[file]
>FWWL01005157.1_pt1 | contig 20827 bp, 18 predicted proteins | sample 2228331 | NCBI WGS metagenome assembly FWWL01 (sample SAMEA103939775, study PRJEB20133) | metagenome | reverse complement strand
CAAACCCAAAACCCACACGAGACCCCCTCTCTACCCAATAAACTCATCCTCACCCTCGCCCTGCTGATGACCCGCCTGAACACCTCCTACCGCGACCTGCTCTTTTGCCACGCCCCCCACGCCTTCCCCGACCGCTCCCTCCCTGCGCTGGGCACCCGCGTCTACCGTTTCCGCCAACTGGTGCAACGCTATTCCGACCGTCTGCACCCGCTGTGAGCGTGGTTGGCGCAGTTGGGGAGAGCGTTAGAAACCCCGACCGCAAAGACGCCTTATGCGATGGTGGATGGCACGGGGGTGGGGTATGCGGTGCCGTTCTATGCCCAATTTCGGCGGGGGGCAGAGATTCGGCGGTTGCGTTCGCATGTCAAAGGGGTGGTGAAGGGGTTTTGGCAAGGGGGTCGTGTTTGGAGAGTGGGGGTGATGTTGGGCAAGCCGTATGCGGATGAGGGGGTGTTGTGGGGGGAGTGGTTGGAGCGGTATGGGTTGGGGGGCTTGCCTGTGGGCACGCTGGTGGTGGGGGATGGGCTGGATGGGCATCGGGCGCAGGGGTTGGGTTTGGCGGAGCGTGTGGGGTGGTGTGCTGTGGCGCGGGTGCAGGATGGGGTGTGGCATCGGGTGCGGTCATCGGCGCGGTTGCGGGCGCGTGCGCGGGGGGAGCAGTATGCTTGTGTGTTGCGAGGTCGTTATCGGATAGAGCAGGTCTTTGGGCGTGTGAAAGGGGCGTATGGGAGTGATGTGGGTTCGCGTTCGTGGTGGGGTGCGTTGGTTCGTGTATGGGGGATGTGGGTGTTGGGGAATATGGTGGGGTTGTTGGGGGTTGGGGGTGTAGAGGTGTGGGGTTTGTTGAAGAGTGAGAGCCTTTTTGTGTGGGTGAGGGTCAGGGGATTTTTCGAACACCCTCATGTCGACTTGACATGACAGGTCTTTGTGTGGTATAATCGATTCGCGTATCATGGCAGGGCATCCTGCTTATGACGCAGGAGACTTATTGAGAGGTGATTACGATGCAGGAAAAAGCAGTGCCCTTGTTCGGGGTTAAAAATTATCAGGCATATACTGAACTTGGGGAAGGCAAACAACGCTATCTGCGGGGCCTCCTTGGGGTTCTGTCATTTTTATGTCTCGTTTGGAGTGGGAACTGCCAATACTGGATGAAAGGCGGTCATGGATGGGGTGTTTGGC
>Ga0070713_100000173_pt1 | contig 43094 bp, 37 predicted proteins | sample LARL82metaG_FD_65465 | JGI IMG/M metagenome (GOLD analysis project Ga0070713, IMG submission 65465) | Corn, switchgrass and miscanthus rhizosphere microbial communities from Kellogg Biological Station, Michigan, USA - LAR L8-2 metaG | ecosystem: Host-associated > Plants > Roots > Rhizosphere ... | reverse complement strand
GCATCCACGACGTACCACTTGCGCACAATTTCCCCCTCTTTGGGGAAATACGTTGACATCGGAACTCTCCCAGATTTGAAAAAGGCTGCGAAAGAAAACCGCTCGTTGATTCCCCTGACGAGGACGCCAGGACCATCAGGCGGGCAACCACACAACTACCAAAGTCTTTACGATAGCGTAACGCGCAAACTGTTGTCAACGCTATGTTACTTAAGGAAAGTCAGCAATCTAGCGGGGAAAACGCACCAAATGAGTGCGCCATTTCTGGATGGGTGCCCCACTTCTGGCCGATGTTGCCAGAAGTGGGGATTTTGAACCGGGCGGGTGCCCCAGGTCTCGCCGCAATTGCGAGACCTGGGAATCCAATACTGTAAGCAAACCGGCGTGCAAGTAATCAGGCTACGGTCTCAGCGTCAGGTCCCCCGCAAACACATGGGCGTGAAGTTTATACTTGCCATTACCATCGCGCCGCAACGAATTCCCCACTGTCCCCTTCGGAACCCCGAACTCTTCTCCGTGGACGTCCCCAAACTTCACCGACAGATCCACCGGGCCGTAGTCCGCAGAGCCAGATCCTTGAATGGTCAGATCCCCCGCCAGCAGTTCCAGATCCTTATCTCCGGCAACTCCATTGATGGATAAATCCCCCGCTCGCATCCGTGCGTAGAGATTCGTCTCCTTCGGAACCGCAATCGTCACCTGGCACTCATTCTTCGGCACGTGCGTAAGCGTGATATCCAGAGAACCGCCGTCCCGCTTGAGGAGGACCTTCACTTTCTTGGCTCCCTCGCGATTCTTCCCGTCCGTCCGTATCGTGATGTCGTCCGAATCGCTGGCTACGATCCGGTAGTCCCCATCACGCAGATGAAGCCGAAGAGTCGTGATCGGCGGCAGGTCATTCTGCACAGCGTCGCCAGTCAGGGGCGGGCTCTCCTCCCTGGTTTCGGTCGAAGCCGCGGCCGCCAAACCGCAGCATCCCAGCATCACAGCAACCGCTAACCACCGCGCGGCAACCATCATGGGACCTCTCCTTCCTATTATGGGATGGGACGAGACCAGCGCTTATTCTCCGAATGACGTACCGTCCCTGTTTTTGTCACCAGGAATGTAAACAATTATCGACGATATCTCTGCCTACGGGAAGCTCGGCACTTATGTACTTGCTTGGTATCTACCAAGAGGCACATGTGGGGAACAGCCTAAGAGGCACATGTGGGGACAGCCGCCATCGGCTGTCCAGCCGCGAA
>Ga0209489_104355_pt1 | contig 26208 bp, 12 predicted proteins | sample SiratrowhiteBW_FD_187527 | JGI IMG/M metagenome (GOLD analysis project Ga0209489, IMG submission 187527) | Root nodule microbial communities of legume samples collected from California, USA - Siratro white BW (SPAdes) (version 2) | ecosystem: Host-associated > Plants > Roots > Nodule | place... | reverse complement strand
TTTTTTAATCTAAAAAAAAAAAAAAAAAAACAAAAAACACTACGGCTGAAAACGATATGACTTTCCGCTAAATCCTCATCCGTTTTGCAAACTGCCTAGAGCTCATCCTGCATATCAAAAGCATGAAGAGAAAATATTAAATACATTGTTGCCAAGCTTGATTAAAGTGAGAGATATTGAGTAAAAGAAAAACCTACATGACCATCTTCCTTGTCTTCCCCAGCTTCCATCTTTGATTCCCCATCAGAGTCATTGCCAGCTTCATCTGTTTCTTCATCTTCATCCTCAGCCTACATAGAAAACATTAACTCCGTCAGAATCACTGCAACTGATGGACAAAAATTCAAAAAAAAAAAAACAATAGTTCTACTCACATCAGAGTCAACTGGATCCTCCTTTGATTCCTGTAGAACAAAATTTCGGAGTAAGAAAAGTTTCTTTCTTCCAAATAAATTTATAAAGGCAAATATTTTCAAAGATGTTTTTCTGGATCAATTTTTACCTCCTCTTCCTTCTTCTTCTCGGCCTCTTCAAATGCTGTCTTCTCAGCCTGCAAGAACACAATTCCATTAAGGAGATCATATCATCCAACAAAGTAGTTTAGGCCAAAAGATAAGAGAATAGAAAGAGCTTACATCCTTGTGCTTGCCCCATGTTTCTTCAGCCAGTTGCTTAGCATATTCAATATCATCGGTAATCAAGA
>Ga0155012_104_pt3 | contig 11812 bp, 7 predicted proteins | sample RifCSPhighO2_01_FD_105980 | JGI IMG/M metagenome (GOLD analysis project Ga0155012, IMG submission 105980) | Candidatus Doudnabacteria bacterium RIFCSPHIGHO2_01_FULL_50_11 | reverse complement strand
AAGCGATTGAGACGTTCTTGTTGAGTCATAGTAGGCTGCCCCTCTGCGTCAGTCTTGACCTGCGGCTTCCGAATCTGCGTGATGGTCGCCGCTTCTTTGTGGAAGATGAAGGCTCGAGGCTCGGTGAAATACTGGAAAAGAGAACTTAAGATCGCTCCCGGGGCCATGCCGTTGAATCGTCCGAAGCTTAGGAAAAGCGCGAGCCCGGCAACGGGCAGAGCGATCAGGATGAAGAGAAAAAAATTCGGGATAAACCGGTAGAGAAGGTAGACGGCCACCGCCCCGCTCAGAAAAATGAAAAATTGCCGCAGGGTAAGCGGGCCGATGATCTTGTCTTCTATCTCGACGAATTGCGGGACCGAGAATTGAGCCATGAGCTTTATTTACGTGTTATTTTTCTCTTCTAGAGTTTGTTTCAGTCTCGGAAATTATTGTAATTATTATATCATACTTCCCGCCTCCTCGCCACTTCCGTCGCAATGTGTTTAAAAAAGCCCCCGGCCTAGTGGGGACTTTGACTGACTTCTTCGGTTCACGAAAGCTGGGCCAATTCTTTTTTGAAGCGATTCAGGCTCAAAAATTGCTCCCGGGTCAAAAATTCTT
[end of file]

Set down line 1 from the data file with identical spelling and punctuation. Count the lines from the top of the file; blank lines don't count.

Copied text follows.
>FWWL01005157.1_pt1 | contig 20827 bp, 18 predicted proteins | sample 2228331 | NCBI WGS metagenome assembly FWWL01 (sample SAMEA103939775, study PRJEB20133) | metagenome | reverse complement strand